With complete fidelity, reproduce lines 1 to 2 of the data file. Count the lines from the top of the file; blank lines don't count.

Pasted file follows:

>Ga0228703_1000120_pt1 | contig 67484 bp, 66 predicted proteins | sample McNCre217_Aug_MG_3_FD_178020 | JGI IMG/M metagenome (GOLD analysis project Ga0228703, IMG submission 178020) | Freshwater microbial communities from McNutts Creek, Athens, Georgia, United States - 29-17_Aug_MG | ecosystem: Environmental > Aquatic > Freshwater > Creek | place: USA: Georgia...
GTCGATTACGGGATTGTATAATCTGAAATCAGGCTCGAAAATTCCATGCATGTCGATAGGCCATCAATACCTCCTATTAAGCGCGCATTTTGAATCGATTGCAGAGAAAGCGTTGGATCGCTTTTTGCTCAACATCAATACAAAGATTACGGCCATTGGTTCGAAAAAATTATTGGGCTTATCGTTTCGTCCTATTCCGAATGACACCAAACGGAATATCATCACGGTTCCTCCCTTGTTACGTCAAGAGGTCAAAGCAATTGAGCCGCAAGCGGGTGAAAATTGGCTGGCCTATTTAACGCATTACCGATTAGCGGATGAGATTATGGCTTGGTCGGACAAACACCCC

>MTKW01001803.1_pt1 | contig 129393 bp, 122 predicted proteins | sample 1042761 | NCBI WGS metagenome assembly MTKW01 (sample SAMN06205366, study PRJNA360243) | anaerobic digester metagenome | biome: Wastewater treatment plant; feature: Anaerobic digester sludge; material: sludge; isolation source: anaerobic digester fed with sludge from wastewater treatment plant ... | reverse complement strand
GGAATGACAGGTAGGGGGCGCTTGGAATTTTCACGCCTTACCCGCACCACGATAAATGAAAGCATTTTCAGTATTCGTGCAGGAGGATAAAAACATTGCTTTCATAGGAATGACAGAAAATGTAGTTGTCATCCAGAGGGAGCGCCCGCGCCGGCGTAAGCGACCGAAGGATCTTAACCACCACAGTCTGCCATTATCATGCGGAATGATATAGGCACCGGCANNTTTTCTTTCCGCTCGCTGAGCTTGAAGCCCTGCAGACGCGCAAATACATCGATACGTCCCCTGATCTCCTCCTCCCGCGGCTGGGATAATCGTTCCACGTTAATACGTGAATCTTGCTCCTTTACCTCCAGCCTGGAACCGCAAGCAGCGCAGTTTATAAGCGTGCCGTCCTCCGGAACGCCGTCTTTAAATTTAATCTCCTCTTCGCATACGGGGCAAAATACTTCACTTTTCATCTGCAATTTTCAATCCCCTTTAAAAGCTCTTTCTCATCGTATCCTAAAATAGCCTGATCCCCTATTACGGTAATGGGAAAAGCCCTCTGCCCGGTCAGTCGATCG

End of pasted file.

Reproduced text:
>Ga0228703_1000120_pt1 | contig 67484 bp, 66 predicted proteins | sample McNCre217_Aug_MG_3_FD_178020 | JGI IMG/M metagenome (GOLD analysis project Ga0228703, IMG submission 178020) | Freshwater microbial communities from McNutts Creek, Athens, Georgia, United States - 29-17_Aug_MG | ecosystem: Environmental > Aquatic > Freshwater > Creek | place: USA: Georgia...
GTCGATTACGGGATTGTATAATCTGAAATCAGGCTCGAAAATTCCATGCATGTCGATAGGCCATCAATACCTCCTATTAAGCGCGCATTTTGAATCGATTGCAGAGAAAGCGTTGGATCGCTTTTTGCTCAACATCAATACAAAGATTACGGCCATTGGTTCGAAAAAATTATTGGGCTTATCGTTTCGTCCTATTCCGAATGACACCAAACGGAATATCATCACGGTTCCTCCCTTGTTACGTCAAGAGGTCAAAGCAATTGAGCCGCAAGCGGGTGAAAATTGGCTGGCCTATTTAACGCATTACCGATTAGCGGATGAGATTATGGCTTGGTCGGACAAACACCCC